No? Then perhaps investigating the bacteria of your nose (the outside) is more of an end of the week treat. In the case of my kids, attempting a tae kwon do sparring match with a reluctant robot was another great way to enjoy the tenth annual Stanford Bio-X Kids Science Day.
About 200 kids showed up to the Clark Center courtyard June 13 to explore 15 booths of interactive fun. In the ten years of this event, Heideh Fattaey, executive director of operations & programs for Bio-X, said that around 2,000 kids have come to learn about science and have fun – and by extension, to discover that learning about science is fun.
Other booths had an array of magnets to investigate, pools of water with a collection of toys for learning about mass and volume, and a demonstration of the 50 cent paper microscope developed by bioengineer Manu Prakash, PhD, and his lab.
Every 20 minutes or so, an explosion from air-powered, t-shirt-shooting robot interrupted the festivities (finders keepers on the t-shirt).
In the center of the courtyard, undergraduate student Tony Pratkanis stood watch over the PS2 personal robot, not far from a bubble machine that held several kids in thrall. The robot had, on another day, made an independent coffee run for the lab of computer scientist Kenneth Salisbury. On Friday the robot was set to dole out high fives, though that program met its match with my son's kicking.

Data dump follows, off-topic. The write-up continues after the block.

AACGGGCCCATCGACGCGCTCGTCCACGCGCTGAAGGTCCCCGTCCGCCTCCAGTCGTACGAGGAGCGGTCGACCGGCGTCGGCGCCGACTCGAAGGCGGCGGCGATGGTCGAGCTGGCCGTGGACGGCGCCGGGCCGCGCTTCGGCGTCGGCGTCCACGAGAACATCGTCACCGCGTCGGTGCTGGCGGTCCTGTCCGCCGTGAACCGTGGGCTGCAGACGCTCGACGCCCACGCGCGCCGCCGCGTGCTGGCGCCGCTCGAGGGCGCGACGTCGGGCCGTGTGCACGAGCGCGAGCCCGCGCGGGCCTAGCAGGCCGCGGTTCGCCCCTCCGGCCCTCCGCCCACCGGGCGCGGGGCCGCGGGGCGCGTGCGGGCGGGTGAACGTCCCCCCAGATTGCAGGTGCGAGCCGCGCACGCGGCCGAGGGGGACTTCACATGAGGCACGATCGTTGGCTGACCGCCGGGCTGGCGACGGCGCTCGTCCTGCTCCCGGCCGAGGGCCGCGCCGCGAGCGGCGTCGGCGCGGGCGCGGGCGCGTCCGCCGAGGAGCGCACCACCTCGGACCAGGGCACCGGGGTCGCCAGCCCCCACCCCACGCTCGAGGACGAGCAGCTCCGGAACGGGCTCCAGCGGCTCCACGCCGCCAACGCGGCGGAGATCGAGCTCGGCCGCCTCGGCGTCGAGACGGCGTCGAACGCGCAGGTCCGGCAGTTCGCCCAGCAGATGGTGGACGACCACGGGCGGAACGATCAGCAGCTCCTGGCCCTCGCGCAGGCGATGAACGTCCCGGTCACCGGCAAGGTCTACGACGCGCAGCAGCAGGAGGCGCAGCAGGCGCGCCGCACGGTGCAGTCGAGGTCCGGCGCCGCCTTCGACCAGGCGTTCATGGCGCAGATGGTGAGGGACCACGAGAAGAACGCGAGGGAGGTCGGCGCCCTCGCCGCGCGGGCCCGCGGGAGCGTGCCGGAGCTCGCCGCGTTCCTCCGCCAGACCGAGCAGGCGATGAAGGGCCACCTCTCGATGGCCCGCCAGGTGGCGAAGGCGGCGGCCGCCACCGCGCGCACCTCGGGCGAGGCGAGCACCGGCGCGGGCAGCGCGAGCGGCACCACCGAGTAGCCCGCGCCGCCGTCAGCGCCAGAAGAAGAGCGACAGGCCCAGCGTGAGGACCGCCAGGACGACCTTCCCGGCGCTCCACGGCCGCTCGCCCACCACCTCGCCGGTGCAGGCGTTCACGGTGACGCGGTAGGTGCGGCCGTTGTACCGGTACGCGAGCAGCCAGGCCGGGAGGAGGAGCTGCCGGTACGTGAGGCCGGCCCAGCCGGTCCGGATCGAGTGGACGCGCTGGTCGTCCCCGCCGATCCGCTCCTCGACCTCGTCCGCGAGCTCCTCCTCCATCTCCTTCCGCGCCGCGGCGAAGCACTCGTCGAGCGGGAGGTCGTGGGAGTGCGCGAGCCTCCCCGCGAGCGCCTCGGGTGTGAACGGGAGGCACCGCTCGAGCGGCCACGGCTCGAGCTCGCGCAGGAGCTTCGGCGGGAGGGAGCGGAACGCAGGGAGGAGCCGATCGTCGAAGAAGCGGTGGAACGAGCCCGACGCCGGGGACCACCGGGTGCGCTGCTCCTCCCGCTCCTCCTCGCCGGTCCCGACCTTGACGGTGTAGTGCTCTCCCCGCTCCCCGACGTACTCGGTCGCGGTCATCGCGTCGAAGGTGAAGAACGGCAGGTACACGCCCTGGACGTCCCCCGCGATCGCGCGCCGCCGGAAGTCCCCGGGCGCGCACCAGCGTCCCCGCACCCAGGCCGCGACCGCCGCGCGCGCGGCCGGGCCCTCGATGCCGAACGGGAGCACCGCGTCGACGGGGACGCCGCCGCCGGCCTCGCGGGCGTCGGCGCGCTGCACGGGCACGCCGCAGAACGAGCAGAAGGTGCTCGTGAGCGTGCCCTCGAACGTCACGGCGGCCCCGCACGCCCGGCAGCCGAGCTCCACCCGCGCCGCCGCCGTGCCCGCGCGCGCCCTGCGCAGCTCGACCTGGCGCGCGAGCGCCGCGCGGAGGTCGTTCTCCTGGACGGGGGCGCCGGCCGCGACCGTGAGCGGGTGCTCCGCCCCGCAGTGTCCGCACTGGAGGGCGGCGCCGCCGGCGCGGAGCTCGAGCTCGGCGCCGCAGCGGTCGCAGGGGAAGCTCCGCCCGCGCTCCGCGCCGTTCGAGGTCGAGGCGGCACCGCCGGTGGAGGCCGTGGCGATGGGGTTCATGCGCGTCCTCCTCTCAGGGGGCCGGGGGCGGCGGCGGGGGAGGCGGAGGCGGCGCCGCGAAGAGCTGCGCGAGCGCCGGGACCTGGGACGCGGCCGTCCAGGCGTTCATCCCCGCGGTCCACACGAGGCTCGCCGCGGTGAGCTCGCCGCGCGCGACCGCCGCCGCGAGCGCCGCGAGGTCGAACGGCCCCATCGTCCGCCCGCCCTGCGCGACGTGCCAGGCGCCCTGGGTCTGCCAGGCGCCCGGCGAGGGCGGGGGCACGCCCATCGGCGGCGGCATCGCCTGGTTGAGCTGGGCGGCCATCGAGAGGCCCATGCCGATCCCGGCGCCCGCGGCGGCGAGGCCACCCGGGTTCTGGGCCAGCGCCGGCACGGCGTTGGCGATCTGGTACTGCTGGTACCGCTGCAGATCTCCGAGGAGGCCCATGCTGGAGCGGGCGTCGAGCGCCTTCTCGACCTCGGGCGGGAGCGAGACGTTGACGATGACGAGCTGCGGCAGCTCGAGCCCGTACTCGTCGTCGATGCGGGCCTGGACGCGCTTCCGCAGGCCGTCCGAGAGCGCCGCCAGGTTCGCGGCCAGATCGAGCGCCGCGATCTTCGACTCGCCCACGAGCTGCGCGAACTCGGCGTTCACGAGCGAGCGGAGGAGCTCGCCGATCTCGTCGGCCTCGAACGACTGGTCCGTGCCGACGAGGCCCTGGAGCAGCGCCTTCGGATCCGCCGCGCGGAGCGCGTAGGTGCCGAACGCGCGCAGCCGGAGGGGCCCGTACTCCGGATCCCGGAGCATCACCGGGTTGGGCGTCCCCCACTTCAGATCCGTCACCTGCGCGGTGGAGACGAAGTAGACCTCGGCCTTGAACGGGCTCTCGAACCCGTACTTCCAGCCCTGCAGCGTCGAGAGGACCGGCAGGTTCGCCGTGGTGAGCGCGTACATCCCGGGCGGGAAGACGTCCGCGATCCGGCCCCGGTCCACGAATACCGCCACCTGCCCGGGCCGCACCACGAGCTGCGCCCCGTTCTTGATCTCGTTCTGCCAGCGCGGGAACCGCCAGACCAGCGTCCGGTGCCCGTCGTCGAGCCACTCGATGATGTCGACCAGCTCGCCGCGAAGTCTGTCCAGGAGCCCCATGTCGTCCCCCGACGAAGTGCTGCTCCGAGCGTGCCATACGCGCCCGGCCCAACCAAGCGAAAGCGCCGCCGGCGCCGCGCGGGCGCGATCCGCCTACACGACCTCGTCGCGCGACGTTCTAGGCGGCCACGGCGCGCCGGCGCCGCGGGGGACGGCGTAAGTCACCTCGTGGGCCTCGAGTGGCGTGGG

Fattaey told me that the day is intended not just to wear out active kids, but to inspire the next generation of scientists who will be picking up biomedical innovation where today’s Bio-X faculty leave off.
Case in point, Fattaey said she talked with a high school student she knew who was going to be doing a summer internship in a Clark Center lab. “He said seeing all the kids have fun brought back memories of when he attended Kids Science Day,” she said.
Previously: Stanford Medicine community gathers for Health Matters event, At Med School 101, teens learn that it’s “so cool to be a doctor”, A day in the lab: Stanford scientists share their stories, what fuels their work, Stanford’s Clark Center, home to Bio-X, turns 10 and Bay Area students get a front-row seat to practicing medicine, scientific research
Photos, of Quinn and Reid Monahan playing with a cornstarch slurry, and of Reid Monahan sparring with the PS2 personal robot, by Amy Adams